by Mark Davis
In almost forty years of broadcasting and writing, I’ve spent a lot of time tracking the fates of the Republican and Democrat parties. In recent years, the main conservative thirsts have been for a more muscular and unapologetic conservatism and for the bright light of truth to be directed onto the darkest habits of modern leftists.
The election of Donald Trump has propelled us down a road featuring satisfying helpings of both. But on one stunning day, September 27, 2018, there arose Republican resolve like nothing in recent memory. The accompanying reputational suicide of several key Democrats tied a bow around a historic day for clarity.
The occasion was the totally unnecessary session of testimony by Supreme Court nominee Brett Kavanaugh and his main accuser of sexual misbehavior, Dr. Christine Blasey Ford. The occasion was needless because Dr. Ford’s story in no way rises to the level of credibility to dislodge the nomination. No decent society smears people for life based on high school misbehavior, so even if the wholly unsupported story were true, there would have been a strong argument against its relevancy today.
Nonetheless, there we were, a nation bathed in the glow of TV screens for a day that began with Dr. Ford’s compelling testimony. But the poised delivery of her story in no way increased its credibility. Only evidence can do that, and none arose to bolster her claim of a sexual assault at Kavanaugh’s hands.
For Kavanaugh’s part, he sat down with a bolder countenance than we saw on his understated Fox News interview. Flashing irritation reminiscent of Clarence Thomas’s 1991 excoriation of the Senate Judiciary Committee, he delivered an opening statement that doubled down on his already established denials, expanding to include special disfavor for the discredited tales woven by a New Yorker article and showboat attorney Michael Avenatti.
The questioning of Dr. Ford became unsettling for Kavanaugh supporters, as the seemingly wise decision to outsource questions to a female attorney seemed to sputter. This was not Rachel Mitchell’s fault; she was merely occupying what would have been the normal rotation of Republican senators, whose maleness was a disqualifier in an era where gender means more than truth.
As such, the rhythm became: five minutes of Ms. Mitchell poking through questions of fact and memory, interrupted by five minutes of Democrat grandstanding. Then five more minutes of Ms. Mitchell seeming to inch closer to a salient point, only to be buzzered by the need to recognize the next round of Democrat fawning and prattling.
At intermission, some conservative shoulders slumped. Democrats took full advantage of their spotlight moments, while the Republicans landed hardly a glove on a narrative they had spent a week doubting.
But it was important to remember: the audience for Dr. Ford’s questioning was ostensibly not the nation at large or even the GOP base, but rather the handful of Senators who will ultimately hold Kavanaugh’s fate. Maybe the understated pinpricks Mitchell had placed in the story would be enough, without carrying the downside of coming down too heavily on a sympathetic witness.
But as soon as Judge Kavanaugh completed his opening statement, it became clear what the afternoon matinee would contain: Republicans showing more spine than they have in years, accompanied by Democrats making total asses of themselves.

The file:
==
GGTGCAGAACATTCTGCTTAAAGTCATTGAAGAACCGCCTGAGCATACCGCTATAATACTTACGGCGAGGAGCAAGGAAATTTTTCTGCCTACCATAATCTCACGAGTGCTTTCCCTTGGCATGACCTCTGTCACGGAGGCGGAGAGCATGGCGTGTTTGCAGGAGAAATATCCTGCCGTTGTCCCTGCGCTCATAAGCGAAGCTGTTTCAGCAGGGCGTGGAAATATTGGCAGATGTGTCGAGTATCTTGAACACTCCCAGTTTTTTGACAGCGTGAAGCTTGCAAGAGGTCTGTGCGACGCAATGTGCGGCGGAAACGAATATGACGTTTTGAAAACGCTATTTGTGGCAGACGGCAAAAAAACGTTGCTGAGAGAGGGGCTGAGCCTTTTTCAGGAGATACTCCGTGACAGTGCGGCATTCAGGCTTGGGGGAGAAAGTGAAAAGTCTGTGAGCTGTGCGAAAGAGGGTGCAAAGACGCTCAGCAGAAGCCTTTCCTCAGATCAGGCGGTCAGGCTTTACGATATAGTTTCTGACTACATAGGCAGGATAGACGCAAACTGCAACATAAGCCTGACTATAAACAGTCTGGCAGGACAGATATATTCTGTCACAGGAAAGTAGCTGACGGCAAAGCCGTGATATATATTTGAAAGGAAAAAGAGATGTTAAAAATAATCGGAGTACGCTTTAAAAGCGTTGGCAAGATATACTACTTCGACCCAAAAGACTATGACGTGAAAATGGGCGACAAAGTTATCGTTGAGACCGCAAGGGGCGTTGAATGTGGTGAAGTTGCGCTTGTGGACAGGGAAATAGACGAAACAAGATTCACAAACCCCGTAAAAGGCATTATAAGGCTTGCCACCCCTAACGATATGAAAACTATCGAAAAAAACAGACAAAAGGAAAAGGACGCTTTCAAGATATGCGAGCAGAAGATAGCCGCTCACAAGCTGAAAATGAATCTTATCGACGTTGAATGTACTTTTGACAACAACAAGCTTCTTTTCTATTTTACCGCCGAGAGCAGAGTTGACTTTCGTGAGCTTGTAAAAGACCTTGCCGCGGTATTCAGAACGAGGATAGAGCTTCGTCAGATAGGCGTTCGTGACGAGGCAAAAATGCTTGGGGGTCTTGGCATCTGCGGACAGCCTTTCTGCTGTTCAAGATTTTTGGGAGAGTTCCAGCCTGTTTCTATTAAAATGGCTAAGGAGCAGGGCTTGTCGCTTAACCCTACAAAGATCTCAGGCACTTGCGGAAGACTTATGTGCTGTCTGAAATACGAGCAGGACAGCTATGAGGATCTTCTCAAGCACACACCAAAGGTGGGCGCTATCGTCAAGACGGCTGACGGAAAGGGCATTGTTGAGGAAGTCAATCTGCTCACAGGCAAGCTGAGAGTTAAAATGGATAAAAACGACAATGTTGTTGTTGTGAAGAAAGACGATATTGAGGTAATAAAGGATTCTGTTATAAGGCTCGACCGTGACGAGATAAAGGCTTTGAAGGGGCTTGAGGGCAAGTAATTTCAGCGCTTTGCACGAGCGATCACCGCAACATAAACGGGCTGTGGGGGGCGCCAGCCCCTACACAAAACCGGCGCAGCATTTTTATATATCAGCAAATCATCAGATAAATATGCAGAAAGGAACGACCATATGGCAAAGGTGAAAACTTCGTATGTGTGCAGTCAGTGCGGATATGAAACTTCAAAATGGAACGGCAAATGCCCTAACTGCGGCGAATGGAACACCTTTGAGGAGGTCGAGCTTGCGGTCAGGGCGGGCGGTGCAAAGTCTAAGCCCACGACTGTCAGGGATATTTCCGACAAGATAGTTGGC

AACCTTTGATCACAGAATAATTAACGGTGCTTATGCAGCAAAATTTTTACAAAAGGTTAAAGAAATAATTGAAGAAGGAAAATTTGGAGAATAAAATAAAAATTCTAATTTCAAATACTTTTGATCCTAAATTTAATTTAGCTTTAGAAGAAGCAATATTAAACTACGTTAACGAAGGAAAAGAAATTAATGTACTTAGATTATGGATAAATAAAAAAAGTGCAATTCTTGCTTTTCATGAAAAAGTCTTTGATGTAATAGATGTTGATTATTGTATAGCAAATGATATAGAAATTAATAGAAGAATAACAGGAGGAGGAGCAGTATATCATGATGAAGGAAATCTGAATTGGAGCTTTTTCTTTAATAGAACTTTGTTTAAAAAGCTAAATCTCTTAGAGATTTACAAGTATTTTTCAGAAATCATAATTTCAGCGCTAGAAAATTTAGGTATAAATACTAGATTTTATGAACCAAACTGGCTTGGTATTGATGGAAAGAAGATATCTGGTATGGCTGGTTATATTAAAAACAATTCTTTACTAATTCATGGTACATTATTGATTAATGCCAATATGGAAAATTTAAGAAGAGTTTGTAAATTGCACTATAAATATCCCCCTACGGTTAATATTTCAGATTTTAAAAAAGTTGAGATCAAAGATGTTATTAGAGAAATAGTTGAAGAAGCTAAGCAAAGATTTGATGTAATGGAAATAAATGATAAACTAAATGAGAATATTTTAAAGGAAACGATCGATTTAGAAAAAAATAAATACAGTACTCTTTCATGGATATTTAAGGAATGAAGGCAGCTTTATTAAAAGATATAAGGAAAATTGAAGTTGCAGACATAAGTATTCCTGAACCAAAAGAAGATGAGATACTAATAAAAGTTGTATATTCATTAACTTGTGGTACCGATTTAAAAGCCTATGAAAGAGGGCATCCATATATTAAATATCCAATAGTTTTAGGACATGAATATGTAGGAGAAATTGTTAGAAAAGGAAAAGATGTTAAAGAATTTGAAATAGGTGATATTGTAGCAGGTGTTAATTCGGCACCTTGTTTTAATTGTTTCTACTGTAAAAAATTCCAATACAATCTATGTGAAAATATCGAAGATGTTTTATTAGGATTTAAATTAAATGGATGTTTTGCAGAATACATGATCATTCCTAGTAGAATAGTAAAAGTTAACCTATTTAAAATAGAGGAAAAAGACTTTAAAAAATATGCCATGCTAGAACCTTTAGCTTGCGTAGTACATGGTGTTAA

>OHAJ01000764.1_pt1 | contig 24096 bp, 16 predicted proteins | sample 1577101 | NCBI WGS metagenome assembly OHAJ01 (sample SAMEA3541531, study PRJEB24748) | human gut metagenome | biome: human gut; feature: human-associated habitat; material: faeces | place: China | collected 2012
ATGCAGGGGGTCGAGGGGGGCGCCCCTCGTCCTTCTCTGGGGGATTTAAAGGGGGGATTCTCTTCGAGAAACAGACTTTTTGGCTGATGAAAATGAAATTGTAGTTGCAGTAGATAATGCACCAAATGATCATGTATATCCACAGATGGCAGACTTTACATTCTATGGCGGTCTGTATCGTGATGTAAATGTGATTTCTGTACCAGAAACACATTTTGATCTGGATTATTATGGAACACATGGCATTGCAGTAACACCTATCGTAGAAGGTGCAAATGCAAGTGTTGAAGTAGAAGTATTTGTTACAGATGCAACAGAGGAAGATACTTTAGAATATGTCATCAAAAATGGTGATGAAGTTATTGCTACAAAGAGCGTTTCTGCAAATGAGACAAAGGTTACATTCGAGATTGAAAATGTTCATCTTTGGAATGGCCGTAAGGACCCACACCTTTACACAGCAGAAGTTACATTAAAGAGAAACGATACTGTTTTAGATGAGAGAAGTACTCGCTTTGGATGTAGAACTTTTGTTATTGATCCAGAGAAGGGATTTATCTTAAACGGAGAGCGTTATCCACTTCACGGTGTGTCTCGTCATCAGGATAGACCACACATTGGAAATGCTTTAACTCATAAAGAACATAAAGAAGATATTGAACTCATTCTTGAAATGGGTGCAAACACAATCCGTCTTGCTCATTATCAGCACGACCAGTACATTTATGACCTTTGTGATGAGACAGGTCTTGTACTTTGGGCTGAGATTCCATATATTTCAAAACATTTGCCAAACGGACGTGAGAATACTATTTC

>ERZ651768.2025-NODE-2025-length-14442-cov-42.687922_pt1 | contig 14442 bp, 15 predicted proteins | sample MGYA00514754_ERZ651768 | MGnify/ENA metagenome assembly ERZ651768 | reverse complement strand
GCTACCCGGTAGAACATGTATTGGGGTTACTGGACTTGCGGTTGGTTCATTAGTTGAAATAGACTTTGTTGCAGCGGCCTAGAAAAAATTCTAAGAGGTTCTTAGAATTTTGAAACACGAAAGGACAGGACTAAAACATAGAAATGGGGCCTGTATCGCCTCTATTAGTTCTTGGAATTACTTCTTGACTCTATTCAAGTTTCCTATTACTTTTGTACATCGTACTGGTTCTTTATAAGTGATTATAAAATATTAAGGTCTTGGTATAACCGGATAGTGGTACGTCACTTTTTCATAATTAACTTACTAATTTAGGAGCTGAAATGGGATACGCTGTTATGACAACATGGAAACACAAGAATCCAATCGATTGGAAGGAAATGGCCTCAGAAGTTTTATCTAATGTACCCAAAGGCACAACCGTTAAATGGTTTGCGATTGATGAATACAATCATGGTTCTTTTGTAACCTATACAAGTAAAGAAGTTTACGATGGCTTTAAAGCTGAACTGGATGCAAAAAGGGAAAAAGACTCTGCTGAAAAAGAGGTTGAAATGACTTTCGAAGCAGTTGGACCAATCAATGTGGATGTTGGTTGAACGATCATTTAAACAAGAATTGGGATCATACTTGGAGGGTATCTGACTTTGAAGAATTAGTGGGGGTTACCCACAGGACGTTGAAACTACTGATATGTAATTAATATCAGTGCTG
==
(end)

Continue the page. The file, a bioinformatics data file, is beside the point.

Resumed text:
This is what Kavanaugh’s riveting certitude did to both sides. It energized Republicans to solidly back the judge, and additionally inspired them to call out committee Democrats for the shameful scam they have deployed to poison the nomination process.
There had been a question at daybreak as to whether Dr. Ford would cry— she came close—but little speculation that Judge Kavanaugh would well up. But when he did, in describing his teenage calendar habit as an inspiration from his father, it cleared the decks for other halting moments, as when he shared what his family has been through at the hands of his tormentors.
When their time came to badger Judge Kavanaugh, the Democrat decisions to obsess about a useless FBI probe or leer over arcane references in his high school yearbook made them look microscopically small. And when the rotation turned to Orrin Hatch, John Cornyn and the consummately inspired Lindsey Graham, the tide had turned completely. America went to lunch wondering about Kavanaugh’s fate but had to wonder if he might be confirmed by dinner.
The weekend will dictate the path toward Judge Kavanaugh’s fate. Any Republicans still wondering about his worthiness need to have their heads examined. There may even be Democrats up for re-election in Trump states rethinking the “no” votes that seemed defensible just days ago.
No matter how the judge’s fate unfolds, history will well remember Lindsey Graham’s fiery rebuke of Democrats for the behavior they have displayed for decades. Is this a long overdue reckoning that will change their behavior? That seems unlikely as the midterms approach and 2020 looms. But if Cory Booker and Kamala Harris think they boosted their stock for the presidency, they may soon learn otherwise.
Compactly contained within one day witnessed by millions, we saw Democrat behavior so unhinged and repulsive that Republicans finally came out of their shells and called them on it. It was glorious.
The confirmation of Kavanaugh is now a moral necessity—so that a good man’s reputation can be restored, rules of basic decency upheld, and viciously craven political tactics dealt the death blow they deserve.